Jake Matthews makes his return to the UFC this weekend after a yearlong hiatus from the octagon due to dual hip surgery.
Years of footy and martial arts training eventually caught up with the youngster. A fracture and arthritic symptoms forcing him to undergo keyhole surgery as well as have 8 millimetres shaved from three sides of both of his hips.
Despite the long lay-off, Matthews believes the time spent away from the cage was a blessing in disguise.
“You never want to take time off until you do and you realise after it how much better you feel for it” Matthews said.
“It does get a bit monotonous training day in day out, three sessions a day, back to back training camps, just fighting non-stop.
“I think I fought three or four times a year until that point, so it’s good to have a break, you never want to, but I think it is for the better.”
After 16-weeks without stepping on the mat, it was not long before Matthews jumped straight back into action once he was given the all clear to resume training.
“I went in the Australian BJJ championships earlier in the year, about three weeks back into training, my first black belt comp and I got gold in that.” He said.
“You can’t go and fight outside the UFC, so the least you can do is enter a jiu-jitsu comp and get that competitive mindset again, get back around that environment before the big one comes.”
The big one comes this Sunday as Matthews takes on Serbian fighter Bojan Velickovic. After mixed results at lightweight, he is hoping a move up to welterweight will allow his body to perform at peak condition.
“Just being able to eat and stay refuelled, especially during fight week is really helping” Matthews said.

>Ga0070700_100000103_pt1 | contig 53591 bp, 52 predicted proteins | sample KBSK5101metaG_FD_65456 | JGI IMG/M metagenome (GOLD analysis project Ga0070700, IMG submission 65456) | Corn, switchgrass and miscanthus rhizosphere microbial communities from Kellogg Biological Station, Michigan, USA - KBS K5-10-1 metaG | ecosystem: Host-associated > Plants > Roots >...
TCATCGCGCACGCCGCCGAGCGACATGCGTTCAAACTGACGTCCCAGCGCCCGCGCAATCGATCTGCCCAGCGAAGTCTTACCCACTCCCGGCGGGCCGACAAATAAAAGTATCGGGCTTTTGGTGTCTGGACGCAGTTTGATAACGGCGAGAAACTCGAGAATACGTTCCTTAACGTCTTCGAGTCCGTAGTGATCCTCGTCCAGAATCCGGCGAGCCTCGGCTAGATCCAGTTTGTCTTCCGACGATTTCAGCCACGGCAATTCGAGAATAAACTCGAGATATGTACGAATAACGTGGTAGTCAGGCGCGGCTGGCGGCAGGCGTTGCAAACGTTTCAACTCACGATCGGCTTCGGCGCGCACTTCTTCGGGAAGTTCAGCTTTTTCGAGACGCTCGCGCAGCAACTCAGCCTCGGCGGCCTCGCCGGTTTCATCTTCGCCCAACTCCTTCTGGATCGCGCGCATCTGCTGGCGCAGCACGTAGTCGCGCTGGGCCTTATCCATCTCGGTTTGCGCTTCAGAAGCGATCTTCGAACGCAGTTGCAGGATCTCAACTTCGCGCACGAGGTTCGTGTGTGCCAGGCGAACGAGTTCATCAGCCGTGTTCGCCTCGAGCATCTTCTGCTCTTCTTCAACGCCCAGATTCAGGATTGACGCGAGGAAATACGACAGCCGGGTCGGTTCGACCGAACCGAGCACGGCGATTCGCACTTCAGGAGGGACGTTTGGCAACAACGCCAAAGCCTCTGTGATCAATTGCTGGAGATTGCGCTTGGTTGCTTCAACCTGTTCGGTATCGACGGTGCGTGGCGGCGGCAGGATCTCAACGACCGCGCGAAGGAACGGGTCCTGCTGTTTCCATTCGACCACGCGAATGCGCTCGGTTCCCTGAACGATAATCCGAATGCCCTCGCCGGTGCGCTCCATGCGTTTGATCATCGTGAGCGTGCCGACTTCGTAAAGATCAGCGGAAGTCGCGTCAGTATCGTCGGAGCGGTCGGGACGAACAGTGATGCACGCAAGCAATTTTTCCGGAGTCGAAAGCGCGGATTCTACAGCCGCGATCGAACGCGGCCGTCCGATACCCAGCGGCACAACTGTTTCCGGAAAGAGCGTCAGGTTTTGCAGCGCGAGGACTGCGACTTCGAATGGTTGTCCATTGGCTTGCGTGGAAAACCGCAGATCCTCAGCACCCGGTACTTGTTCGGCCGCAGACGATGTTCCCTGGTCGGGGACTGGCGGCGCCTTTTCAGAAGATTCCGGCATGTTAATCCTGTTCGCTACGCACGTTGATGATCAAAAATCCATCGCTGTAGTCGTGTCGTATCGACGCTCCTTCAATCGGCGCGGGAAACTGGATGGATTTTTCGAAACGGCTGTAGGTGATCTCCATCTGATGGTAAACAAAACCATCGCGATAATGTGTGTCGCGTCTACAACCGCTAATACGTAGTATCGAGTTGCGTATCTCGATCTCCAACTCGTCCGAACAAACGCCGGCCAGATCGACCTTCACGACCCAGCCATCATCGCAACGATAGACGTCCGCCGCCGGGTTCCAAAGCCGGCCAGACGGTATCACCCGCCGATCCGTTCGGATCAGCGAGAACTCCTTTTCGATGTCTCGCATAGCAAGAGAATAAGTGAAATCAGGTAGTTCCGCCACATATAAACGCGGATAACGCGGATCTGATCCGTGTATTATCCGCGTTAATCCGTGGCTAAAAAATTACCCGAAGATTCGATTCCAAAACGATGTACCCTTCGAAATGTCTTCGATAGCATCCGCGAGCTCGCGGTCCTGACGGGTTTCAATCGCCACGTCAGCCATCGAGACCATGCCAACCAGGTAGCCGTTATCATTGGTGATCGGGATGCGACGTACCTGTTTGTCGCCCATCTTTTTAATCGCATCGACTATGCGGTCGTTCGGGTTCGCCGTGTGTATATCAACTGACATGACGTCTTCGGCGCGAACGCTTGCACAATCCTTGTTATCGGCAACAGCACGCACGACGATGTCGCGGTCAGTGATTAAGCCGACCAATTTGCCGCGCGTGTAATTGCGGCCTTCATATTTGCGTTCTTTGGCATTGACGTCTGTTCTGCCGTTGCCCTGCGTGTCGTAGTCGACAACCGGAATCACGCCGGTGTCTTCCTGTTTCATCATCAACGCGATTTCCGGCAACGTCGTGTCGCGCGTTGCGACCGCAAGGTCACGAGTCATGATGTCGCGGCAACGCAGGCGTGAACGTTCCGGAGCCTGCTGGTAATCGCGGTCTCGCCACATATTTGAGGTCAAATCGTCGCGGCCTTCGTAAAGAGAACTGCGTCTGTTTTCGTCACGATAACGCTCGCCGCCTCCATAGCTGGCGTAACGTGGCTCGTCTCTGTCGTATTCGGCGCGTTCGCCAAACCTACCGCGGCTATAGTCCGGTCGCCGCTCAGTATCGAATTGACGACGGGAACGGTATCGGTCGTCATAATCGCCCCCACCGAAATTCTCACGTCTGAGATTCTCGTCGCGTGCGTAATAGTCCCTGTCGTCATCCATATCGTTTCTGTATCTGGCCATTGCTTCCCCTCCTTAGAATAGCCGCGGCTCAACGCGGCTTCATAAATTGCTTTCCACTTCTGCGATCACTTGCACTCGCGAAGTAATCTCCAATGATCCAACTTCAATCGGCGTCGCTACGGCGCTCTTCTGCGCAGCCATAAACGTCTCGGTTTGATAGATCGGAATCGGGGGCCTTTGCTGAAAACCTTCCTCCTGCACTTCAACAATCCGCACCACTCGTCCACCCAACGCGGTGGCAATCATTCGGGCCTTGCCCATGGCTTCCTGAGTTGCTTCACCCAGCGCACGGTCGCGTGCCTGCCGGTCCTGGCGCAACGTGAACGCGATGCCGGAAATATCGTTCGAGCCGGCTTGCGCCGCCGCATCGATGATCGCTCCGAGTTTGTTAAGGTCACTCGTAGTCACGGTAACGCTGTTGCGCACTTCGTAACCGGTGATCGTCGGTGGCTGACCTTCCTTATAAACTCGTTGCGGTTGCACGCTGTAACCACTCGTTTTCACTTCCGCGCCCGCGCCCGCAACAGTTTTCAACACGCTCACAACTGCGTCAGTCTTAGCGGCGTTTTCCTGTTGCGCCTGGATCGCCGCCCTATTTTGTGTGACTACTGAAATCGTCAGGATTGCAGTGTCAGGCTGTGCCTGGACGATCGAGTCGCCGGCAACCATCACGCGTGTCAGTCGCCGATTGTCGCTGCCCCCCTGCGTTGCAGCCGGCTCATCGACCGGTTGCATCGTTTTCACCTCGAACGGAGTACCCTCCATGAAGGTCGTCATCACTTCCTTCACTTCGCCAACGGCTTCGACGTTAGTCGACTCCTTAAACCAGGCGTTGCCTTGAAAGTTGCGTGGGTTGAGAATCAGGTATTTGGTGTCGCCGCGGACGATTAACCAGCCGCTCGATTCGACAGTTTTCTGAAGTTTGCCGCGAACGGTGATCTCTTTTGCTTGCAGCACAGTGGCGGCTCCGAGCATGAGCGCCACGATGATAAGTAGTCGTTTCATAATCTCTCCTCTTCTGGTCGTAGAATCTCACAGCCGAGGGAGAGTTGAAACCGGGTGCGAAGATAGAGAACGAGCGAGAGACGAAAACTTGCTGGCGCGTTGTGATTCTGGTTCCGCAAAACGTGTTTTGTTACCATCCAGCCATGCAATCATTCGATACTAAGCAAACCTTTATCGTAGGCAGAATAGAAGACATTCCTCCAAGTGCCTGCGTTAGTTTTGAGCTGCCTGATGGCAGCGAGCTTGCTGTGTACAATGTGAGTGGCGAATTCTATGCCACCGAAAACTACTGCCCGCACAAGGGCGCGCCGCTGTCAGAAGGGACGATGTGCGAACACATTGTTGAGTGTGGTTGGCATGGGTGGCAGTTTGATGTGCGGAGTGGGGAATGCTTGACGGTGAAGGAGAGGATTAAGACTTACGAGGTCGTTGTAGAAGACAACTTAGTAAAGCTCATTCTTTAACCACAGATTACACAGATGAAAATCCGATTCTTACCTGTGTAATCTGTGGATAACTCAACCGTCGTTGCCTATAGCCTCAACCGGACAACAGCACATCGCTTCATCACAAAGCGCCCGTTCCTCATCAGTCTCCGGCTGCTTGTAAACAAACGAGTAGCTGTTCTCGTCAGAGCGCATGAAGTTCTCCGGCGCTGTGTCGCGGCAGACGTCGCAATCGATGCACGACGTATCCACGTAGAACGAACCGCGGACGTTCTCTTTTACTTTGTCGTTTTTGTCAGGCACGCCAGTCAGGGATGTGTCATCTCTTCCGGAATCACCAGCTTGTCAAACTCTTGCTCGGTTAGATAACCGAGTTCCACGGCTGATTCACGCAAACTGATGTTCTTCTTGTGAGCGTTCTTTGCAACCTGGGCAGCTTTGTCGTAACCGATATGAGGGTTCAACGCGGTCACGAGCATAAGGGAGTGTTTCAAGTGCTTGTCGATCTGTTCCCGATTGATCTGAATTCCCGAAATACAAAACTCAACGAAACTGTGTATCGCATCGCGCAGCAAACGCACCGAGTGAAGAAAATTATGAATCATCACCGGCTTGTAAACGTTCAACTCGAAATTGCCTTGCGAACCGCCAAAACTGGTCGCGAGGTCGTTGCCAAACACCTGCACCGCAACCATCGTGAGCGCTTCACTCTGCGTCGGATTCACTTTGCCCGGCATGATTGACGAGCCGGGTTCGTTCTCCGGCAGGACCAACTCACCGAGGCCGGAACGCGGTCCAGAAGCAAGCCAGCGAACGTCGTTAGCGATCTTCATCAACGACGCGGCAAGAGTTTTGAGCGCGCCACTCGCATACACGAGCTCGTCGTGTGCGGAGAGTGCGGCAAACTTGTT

“Usually I would be trying to get a session out and ten minutes in, I would want to call it quits because I just couldn’t throw punches, I couldn’t grapple and I would just get rag dolled around because I had no energy.
“It’s a lot different this time and today, I’m doing two sessions today. A day before the weigh inn, I’m eating full meals, three or four meals a day so it’s a big difference.
“I’m cutting half the amount of weight and feeling twice as strong.”
At only 23-years-old, Matthews has already fought seven times in the UFC. As one of the top young prospects to come out of Australia, back-to-back losses have left people wondering if he will be able to live up to the expectations and the pressure that comes with it.
“I know this is a must win fight but it doesn’t add any extra pressure.
“I’m going into the fight to win it anyway, that’s what I expect of myself is to win fights.
“It’s what everybody else expects, so there’s no added pressure there and I feel like I can actually show people what I can do in there for once.
“I’m hitting a lot harder now, I feel a lot stronger on the ground, my wrestling is way up there so hopefully I will use all that and put it all together and go for submission, knockout, TKO, anything.”
UFC Fight Night 121 takes place this Sunday at Qudos Bank Arena in Sydney.
My earliest combat sports memory is watching David Tua knock people out with his left hook. I am extremely passionate about combat sports in Australia and my home country of New Zealand and I endeavour to grow the profile of martial arts and its athletes in both countries. Persistent Brazilian jiu-jitsu battler.